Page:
State governments have asked a Parliamentary panel deliberating on the Personal Data Protection Bill for a decentralised data protection authority (DPA) in order to allay concerns of a singular, all-powerful DPA as currently proposed in the bill, people aware of the matter said.
The proposal is likely to be met with stiff resistance, although hardly a ‘kill bill’ suggestion, considering the numbers in favour of the central government in parliament.
“Many states have asked for a decentralised DPA and the chairman [of the Parliamentary panel] may seek some time to consult with the states,” a person with direct knowledge of the discussions told Entrackr requesting anonymity.
According to the current timeline, a final draft of the committee’s report is expected to be circulated among its members by November 15, another person said, seeking anonymity. However, if the committee’s chairperson decides to consult with state governments on a decentralised DPA, that may push timelines further.
The draft Personal Data Protection bill was referred to a Joint Parliamentary Committee in 2019, which has since been consulting with several stakeholders to present a report on its recommendations to the bill.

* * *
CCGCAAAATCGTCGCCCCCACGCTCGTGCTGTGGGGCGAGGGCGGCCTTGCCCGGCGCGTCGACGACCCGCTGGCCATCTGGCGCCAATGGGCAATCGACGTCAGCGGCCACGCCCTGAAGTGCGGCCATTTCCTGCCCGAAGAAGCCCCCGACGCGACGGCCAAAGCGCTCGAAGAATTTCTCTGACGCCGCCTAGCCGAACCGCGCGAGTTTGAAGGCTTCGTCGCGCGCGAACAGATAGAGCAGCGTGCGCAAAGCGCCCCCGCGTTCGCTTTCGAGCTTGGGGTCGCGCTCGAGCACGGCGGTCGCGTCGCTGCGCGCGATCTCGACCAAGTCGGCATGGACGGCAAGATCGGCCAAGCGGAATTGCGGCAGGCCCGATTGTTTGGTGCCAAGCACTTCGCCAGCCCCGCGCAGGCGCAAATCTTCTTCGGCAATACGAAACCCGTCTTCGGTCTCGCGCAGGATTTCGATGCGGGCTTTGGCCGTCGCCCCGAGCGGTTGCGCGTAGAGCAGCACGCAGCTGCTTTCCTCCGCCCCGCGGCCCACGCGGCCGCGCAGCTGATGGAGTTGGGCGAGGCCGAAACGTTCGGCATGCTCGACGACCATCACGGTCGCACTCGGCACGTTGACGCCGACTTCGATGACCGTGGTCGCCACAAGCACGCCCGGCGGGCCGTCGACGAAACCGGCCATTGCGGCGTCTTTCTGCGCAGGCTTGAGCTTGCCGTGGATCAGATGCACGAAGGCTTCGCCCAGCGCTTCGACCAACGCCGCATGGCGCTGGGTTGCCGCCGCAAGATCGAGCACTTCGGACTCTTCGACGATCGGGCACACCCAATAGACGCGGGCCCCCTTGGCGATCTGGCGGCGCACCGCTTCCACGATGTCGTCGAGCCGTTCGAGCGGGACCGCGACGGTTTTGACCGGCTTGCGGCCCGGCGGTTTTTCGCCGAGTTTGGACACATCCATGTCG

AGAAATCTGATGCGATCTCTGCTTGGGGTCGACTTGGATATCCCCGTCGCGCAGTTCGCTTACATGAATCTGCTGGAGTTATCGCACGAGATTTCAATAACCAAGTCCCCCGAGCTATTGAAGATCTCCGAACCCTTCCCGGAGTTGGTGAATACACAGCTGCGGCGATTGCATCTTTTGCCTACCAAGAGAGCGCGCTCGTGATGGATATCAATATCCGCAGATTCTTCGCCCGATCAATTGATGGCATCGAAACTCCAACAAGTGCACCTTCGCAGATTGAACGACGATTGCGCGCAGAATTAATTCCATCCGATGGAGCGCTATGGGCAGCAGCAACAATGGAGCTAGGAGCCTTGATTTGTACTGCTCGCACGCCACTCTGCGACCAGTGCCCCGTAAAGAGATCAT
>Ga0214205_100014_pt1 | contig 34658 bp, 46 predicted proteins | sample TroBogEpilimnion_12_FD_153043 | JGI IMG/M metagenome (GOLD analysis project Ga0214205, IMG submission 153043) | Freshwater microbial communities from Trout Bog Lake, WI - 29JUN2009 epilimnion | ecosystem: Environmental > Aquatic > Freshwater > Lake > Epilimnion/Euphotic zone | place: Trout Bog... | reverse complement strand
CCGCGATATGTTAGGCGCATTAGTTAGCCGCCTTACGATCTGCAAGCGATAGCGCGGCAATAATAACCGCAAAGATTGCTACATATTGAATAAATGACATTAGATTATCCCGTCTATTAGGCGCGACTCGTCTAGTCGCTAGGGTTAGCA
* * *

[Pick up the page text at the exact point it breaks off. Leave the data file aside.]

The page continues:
The JPC’s report was supposed to be submitted in Parliament in the monsoon session. That however did not happen since the committee’s then chairperson Meenakshi Lekhi was made a cabinet minister, and the panel’s new head, PP Chaudhary requested an extension to present the report in the winter session of Parliament.
The DPA is pegged to be a central regulator overseeing the enforcement of the data protection bill and has wide-ranging powers, including defining new types of sensitive personal data in consultation with the central government.
Moreover, the selection of the members of the DPA includes a lot of central government involvement — selections will be based on the recommendations of an executive-led selection committee consisting of the Cabinet Secretary and the Secretaries in charge of Legal Affairs and Information Technology.
“Many non-BJP state governments feel that the current structure of the DPA gives the central government too much indirect control over how the data protection bill would be implemented,” the second person said.
The first source quoted above also said that a lot of discussion has happened around a section of the bill which allows blanket exemptions to government agencies from adhering to any and all provisions of the bill.
“Many members of the committee, especially those who come from the non-ruling BJP, have asked to streamline Section 35 of the bill [which allows exemptions to the government], fearing that it may give a lot of leeway to the central government and its agencies,” this person said.
According to a report in the Hindu, the Unique Identification Authority of India (UIDAI) which issues Aadhaar and the Income Tax department have already asked the JPC to keep it outside the purview of the data protection bill.